On 15 November 2020, a group of fifteen countries through a video conference met to finalise and conclude the Regional Comprehensive Economic Partnership (RCEP), bringing countries of three sub-regions closer together into economic integration. These sub-regions include the countries of Southeast Asia, East Asia and two from the Pacific, paving the way to a massive economically integrated region. This makes it the largest trading agreement globally, where the combined GDP of the RCEP countries will account for roughly 30% of the global GDP and will also impact the lives of 30% of the global population that live in the member countries.
There have been number of writings relating to India’s position vis-à-vis the RCEP and about India’s exit from the negotiations in November 2019. The debates have focused on two basic questions – whether India should have been part of the RCEP; or if India took the right step in remaining out of the RCEP? The real debate however rests on two distinct premises. First, India by not joining the RCEP has given in to the domestic compulsions of its economy. Second, by choosing its domestic interests, it has not stood up to its regional commitments by furthering integration. It is important to look at this from two perspectives. From a regional point of view, there is no separateness between the economic and security level integration. These are viewed as being complementary and critical to one another, particularly by the ASEAN. From India’s point of view, balancing its domestic and regional choices is not so simple a matter.
It is interesting to note that while India was a willing party to furthering its economic integration with the region, the numerous FTA’s signed by India, particularly with the ASEAN, has not yielded much result. India’s trade deficit with the ASEAN has been evident, where the FTA in trade in goods has been more beneficial to the ASEAN states. However, the comparable advantage that India would have had in the FTA in services has also not materialised. At the time of the India-ASEAN FTA in goods, several commentators suggested that the two should be combined given that India was a net exporter of services that ASEAN countries imported. This still remains a critical issue and even as India and ASEAN are seeking to review its FTA in trade in goods, there is little convergence between the interests of the two.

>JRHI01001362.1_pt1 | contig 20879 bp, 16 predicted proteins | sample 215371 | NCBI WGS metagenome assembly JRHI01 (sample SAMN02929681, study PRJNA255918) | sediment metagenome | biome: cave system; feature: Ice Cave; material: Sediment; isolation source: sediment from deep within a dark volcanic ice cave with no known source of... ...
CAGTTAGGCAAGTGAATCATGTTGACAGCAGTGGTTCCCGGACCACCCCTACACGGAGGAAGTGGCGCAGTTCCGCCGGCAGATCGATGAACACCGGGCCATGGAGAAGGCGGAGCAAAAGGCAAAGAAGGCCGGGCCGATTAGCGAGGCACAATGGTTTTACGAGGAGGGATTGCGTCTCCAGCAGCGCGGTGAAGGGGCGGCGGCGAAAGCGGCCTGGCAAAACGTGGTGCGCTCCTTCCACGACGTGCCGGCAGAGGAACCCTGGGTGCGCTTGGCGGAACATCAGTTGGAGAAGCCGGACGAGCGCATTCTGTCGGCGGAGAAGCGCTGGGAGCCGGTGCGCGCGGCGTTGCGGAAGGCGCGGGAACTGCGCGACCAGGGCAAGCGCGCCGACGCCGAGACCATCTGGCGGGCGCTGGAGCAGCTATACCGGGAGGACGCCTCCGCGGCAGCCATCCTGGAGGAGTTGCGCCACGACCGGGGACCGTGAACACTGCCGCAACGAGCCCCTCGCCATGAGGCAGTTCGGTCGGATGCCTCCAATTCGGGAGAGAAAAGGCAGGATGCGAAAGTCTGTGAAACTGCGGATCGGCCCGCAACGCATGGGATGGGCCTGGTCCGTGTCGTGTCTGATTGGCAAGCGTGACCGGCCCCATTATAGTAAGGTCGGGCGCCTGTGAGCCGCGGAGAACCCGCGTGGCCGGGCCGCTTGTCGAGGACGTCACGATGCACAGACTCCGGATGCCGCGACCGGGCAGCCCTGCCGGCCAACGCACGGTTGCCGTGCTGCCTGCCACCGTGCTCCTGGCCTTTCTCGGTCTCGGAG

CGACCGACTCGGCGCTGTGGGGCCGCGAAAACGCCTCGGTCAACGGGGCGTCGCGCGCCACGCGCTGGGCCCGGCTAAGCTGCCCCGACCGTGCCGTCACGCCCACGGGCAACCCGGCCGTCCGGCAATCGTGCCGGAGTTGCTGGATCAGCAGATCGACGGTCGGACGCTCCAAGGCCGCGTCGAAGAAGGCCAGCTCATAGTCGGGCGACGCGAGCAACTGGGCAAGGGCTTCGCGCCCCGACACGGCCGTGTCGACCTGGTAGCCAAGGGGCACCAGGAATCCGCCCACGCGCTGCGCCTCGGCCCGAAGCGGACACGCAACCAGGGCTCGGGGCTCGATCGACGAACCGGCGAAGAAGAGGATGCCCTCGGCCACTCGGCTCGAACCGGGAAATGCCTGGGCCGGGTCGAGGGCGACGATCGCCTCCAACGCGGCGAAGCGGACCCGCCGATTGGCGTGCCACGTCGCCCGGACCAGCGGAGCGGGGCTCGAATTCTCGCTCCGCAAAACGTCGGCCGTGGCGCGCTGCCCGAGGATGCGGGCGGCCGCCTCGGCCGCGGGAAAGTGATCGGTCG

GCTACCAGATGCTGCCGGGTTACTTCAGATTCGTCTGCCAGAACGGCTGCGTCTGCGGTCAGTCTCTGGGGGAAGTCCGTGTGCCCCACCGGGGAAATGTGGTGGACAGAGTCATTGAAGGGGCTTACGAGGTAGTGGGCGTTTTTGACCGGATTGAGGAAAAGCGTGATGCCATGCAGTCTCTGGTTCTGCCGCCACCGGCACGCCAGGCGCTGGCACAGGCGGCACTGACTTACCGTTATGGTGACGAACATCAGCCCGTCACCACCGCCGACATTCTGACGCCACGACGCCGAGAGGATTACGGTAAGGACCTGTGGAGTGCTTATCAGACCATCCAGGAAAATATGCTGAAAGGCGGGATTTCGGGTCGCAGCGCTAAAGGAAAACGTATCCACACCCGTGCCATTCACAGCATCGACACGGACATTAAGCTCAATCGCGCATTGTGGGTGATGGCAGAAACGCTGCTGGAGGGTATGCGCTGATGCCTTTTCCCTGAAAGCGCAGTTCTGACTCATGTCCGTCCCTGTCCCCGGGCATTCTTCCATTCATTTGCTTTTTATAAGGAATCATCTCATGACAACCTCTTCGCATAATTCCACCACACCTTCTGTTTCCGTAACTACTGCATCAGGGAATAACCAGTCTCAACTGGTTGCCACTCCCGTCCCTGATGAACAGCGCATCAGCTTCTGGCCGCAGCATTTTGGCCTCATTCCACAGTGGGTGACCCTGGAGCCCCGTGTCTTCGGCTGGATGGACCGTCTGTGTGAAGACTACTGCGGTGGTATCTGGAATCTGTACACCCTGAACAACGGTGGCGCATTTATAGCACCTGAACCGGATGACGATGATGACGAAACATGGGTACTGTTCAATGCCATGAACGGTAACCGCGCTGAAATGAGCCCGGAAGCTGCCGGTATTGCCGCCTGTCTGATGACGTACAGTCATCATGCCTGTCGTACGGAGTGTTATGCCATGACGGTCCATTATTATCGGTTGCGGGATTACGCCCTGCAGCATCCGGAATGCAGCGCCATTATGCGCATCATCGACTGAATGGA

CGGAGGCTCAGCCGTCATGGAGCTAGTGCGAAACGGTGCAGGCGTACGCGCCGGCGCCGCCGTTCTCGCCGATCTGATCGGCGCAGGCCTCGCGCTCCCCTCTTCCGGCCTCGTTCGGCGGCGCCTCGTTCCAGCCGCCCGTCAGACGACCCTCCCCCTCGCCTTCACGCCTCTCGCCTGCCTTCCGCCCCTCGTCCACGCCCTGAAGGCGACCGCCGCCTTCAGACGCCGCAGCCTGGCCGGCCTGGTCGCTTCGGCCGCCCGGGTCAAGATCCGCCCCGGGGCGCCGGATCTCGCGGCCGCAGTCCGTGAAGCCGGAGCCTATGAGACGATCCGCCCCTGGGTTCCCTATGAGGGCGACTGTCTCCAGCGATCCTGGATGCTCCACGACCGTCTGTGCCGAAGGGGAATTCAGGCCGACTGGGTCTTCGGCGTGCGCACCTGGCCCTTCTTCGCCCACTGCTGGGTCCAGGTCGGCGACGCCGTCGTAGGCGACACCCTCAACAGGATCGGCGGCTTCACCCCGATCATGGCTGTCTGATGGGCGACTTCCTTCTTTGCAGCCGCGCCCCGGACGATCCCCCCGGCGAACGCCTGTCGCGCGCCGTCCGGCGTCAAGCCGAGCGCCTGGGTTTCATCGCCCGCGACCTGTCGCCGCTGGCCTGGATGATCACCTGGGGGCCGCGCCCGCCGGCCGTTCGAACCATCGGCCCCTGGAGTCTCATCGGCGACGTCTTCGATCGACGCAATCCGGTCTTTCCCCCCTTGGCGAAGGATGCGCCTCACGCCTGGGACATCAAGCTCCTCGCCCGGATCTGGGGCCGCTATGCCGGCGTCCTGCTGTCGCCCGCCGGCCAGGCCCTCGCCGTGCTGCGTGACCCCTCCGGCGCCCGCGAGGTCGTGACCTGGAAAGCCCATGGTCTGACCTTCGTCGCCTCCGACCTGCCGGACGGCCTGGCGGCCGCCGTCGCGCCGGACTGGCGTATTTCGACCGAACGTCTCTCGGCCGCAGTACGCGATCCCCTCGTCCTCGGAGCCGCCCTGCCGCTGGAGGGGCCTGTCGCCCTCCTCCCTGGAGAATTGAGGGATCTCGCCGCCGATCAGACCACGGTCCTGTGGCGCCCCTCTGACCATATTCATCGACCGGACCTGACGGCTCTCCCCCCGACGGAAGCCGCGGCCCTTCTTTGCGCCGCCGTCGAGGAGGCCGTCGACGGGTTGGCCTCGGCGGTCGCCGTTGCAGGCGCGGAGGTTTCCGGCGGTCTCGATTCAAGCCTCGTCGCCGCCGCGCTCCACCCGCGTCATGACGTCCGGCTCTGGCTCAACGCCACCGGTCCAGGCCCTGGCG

At the time that India pulled out of the RCEP, it was clear that concern relating to its domestic competitiveness was a critical factor. This was evident in the protests from dairy farmers and cooperatives where concerns over an influx of goods from countries like Australia and New Zealand were worrying. With increased tariff reductions, the issue of cheap imports of dairy products from other manufacturers would have impacted the Indian market. Similar are the concerns in the agricultural sector. Some commentators have argued that the issue of competitiveness should have been a credible factor in ensuring that India joined the RCEP.This is not the case. Knowing that competitiveness is an inherent weakness, and moving ahead on the RCEP would have been more detrimental for the Indian economy in the longer run affecting the lives and livelihoods of millions. Competitiveness cannot be improved overnight and absorbing the shocks on the domestic economy would have been critical. The RCEP agreement will come into force in 2021 and within a period of twenty years the reduction in tariffs would amount to 90% on goods among the member countries.
Had India remained in the RCEP, it was expected that with countries of ASEAN, South Korea and Japan, it would look at the possibility of reducing tariffs by 90%, while with countries like China, Australia and New Zealand the tariff reduction would have been 74 %, pushing India to absorb serious domestic economic shocks to further its regional integration through the RCEP. Furthermore, in May 2019 itself India identified that it had a trade deficit with 11 of the RCEP members, which would only have increased further had India been part of the RCEP. For the year 2019-2020, India’s trade deficit (in US $) with Chinais (51.2 billion); ASEAN (23.88 billion); Australia (7.7 billion); New Zealand (0.2 billion); Japan(7.7 billion); and South Korea (11.4 billion), was a critical factor that also pushed India’s choices. Signing the RCEP would have pushed this deficit further for India, without addressing the concerns India raised.
India’s withdrawal from the RCEP negotiations also comes in the backdrop of the ongoing US–China trade war and the impact that it was having on the regional economy. China’s efforts to push ahead with the agreement was based on two critical factors, first it was keen to push ahead the RCEP as a counter veiling strategy to address the implications of the US-China trade war. Second, China’s efforts to move ahead on the RCEP, was also indicative of the leverage it had with the rest of the regional countries, with which it was already integrated economically. India does not have that advantage and in light of that, the move to pull out of the RCEP was more abouteconomic leverage rather than a narrow political move.
Even while India’s decision to pull out of the RCEP was not impacted by the pandemic, more recently the Indian economy has shrunk even further. While some economists have assumed that India’s growth rate will eventually return to 6.5% annually after the pandemic, other studies, like that of the global economic forecasting group, Oxford Economics has assessed that over the next five years India’s economic growth will be at around 4.5 % annually till about 2025, which will have a further impact on the Indian economy. In light of this, India’s choice to address its domestic concerns was a pragmatic one.
Professor Shankari Sundararaman is Professor of Southeast Asian Studies, School of International Studies, Jawaharlal Nehru University, New Delhi.